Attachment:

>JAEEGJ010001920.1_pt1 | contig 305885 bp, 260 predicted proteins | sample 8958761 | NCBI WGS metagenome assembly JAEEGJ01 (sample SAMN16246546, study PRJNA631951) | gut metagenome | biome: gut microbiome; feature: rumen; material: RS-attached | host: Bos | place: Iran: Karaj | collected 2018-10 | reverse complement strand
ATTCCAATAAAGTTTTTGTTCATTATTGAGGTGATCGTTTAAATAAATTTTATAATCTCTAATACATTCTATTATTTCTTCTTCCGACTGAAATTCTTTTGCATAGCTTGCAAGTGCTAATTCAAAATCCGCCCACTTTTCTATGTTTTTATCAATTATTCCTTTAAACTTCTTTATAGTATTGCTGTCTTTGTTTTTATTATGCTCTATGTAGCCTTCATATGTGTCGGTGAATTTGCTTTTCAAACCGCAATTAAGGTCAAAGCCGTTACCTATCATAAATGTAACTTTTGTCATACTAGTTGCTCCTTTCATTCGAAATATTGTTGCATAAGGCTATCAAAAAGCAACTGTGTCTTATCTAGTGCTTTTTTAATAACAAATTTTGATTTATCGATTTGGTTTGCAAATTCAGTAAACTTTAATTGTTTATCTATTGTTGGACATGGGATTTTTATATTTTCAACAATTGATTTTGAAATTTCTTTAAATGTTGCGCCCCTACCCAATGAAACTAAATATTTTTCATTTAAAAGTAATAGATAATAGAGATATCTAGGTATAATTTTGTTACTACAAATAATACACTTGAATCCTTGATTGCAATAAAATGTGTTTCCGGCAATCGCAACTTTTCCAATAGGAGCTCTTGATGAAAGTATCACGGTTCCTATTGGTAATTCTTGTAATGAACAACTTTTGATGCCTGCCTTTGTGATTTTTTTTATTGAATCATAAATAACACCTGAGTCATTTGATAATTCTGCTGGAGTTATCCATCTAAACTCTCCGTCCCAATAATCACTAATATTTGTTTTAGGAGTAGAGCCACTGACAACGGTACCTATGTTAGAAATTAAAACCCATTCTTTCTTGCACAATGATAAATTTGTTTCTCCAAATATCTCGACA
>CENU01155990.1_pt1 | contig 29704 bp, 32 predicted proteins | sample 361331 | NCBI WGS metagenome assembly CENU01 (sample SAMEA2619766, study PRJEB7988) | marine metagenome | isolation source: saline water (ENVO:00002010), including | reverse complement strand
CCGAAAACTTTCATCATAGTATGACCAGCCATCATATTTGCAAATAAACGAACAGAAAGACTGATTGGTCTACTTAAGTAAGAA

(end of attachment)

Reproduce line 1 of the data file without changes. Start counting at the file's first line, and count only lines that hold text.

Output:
>JAEEGJ010001920.1_pt1 | contig 305885 bp, 260 predicted proteins | sample 8958761 | NCBI WGS metagenome assembly JAEEGJ01 (sample SAMN16246546, study PRJNA631951) | gut metagenome | biome: gut microbiome; feature: rumen; material: RS-attached | host: Bos | place: Iran: Karaj | collected 2018-10 | reverse complement strand